Florida charter school officials struggling to comply with the state’s new campus safety mandates are hoping lawmakers can help: Expand access to the Coach Aaron Feis Guardian Program by requiring all county sheriffs to participate in training armed school personnel.
After the Parkland shooting in February, Gov. Rick Scott signed into law legislation increasing security measures at schools. The Marjory Stoneman Douglas High School Public Safety Act requires all public schools to hire a school resource officer (SRO), a sheriff’s deputy or trained employee to carry a gun on campus.
However, many charter schools (which receive less in revenue than traditional public schools, according to a study from Florida TaxWatch) can’t afford SROs. Finances are not the only obstacle. In many areas, there simply are not enough officers to meet the needs at each school.
The law created a cheaper alternative to SROs: the Guardian program, named after the Stoneman Douglas coach who died protecting students. It provides law enforcement training to public school staffers, excluding teachers, who want to carry a gun on campus. Both the school districts and the sheriff’s offices must agree to participate in the program.
So far, though, only 25 out of 67 school districts are participating in the Guardian program, according to the Florida Department of Education, despite the fact the state appropriated $67 million to fund it.
Lynn Norman-Teck, executive director of the Florida Charter School Alliance, said her organization would like to see all the sheriff’s offices participating in the Guardian program.
“This would help all schools – whether charter or district-run — to comply with the state mandate,” she said. “We need to make sure there are personnel available to hire for the security positions on campuses,”
Senator-elect Manny Diaz, R-Hialeah, said he believes charter schools should be afforded greater opportunity to participate in the Guardian program.
He suggested one solution would be allowing personnel to be trained in other counties that have a Guardian program.
“That would probably be the best compromise where we are not forcing a sheriff to have a program,” he said. “I don’t see a reason we couldn’t have a Guardian certification program statewide.”
Osvaldo Garcia is principal at Passport Charter School in Orange County, where the school board chose not to participate in the Guardian program. He said he is not able to afford a full-time SRO at a cost of $50 an hour when the school was given only a little over $9,000 to hire one.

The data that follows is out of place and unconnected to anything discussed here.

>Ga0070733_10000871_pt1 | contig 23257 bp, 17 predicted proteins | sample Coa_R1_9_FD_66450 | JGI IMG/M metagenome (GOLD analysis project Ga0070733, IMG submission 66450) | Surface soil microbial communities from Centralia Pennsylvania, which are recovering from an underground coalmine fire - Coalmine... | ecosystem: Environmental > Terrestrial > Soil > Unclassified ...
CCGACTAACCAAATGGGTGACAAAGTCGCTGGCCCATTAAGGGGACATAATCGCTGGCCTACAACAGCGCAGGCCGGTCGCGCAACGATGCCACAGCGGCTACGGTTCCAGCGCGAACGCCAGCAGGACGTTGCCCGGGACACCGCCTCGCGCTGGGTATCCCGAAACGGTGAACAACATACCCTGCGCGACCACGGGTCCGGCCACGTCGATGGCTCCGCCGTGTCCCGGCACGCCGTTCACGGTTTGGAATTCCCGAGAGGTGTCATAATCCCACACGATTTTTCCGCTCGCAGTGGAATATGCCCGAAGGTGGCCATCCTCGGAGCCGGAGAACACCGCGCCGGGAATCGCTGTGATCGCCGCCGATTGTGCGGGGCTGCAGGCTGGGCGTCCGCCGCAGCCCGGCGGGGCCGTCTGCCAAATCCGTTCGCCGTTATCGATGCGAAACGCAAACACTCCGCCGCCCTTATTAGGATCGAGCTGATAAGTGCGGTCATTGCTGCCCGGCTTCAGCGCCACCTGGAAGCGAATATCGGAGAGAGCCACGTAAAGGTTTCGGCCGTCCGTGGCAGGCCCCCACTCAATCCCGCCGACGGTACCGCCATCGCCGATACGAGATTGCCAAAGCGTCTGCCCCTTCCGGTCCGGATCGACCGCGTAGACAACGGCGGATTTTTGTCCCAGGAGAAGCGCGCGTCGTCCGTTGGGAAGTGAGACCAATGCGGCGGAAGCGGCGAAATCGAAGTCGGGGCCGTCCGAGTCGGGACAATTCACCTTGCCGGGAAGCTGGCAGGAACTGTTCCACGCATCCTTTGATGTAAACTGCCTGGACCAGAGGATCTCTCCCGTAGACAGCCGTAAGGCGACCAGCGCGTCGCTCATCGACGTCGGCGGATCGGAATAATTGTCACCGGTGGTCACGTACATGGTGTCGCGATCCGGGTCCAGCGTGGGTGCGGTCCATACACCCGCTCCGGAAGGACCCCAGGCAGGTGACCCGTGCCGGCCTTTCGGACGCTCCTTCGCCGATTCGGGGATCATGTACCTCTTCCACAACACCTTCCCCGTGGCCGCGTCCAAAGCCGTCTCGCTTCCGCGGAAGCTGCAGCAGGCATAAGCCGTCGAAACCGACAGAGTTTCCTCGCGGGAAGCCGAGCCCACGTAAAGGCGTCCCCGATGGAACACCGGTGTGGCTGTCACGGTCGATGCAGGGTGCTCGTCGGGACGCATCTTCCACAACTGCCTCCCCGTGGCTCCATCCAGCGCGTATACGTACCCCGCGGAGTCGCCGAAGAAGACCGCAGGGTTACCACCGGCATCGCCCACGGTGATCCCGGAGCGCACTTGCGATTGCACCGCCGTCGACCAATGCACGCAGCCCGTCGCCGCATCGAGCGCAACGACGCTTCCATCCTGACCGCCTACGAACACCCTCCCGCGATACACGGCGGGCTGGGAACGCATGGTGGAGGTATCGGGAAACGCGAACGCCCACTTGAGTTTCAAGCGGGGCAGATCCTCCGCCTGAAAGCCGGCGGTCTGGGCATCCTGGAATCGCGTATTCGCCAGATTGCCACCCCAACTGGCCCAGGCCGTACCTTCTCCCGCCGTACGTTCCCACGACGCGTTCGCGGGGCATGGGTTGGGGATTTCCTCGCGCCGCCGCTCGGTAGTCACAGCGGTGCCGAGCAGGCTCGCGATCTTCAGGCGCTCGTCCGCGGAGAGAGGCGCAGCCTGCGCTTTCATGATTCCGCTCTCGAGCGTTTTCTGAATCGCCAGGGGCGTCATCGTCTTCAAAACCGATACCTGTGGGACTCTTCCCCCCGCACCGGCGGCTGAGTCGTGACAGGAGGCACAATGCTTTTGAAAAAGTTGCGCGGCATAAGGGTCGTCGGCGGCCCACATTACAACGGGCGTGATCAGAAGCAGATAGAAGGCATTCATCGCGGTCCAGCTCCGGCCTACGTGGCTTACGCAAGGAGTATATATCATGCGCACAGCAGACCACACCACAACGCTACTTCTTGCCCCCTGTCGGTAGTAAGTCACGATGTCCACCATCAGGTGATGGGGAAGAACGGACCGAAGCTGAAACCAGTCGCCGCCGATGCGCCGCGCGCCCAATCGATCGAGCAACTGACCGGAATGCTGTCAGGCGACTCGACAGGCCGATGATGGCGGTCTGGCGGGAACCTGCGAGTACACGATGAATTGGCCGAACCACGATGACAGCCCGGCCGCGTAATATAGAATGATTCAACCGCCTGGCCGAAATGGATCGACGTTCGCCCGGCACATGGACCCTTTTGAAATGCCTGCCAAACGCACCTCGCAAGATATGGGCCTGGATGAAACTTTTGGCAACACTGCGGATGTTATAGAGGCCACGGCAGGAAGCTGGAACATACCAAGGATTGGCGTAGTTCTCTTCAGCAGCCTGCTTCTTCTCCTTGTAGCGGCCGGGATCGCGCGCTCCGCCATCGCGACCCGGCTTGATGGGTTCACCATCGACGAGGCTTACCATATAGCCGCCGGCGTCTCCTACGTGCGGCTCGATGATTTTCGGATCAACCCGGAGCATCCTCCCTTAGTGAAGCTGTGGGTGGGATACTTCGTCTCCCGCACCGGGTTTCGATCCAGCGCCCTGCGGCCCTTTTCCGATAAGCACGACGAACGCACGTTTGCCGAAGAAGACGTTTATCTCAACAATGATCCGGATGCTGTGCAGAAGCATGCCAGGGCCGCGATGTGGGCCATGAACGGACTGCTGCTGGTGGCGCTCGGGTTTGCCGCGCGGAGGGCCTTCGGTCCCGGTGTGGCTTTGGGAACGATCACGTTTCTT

As a result, Garcia is sharing an SRO with 13 other schools, meaning the officer is not at the school on a full-time basis.
“If we had (an officer) on a daily basis it would be a struggle for us,” Garcia said of the costs of affording such a position. He said 41 other charter schools in Orange County are encountering similar issues.
Garcia said the Guardian program could help alleviate his situation, but that he also had concerns.
“How prepared are these people legitimately to have a handle on a difficult situation?” he asked. “They are not trained police officers who go through so many hours of training.”
Meanwhile, in Duval County, the sheriff’s office and school district are participating in the Guardian program.
Even so, Simaran Bakshi, principal at Wayman Academy of the Arts, a charter school serving 281 students in Jacksonville, said she is finding it difficult to find employees who are interested in applying for the program.
With the program requiring 170 hours of training, staff is expected to be absent a month, which is also a burden, she added.
Bakshi said she currently has an SRO at the school based on an affordable rate negotiated between the school district and sheriff’s office. But that rate will soon expire, leaving her paying more than $35 an hour for an SRO — an amount she can’t afford.
Ralph Arza, director of government relations for the Florida Charter School Alliance, said while it seems unlikely lawmakers will change the law to mandate sheriff’s offices participate in the program, there could be another compromise.
He said if charter schools could hire a trained, licensed armed guard, which is not applicable under the law, that could provide an affordable option.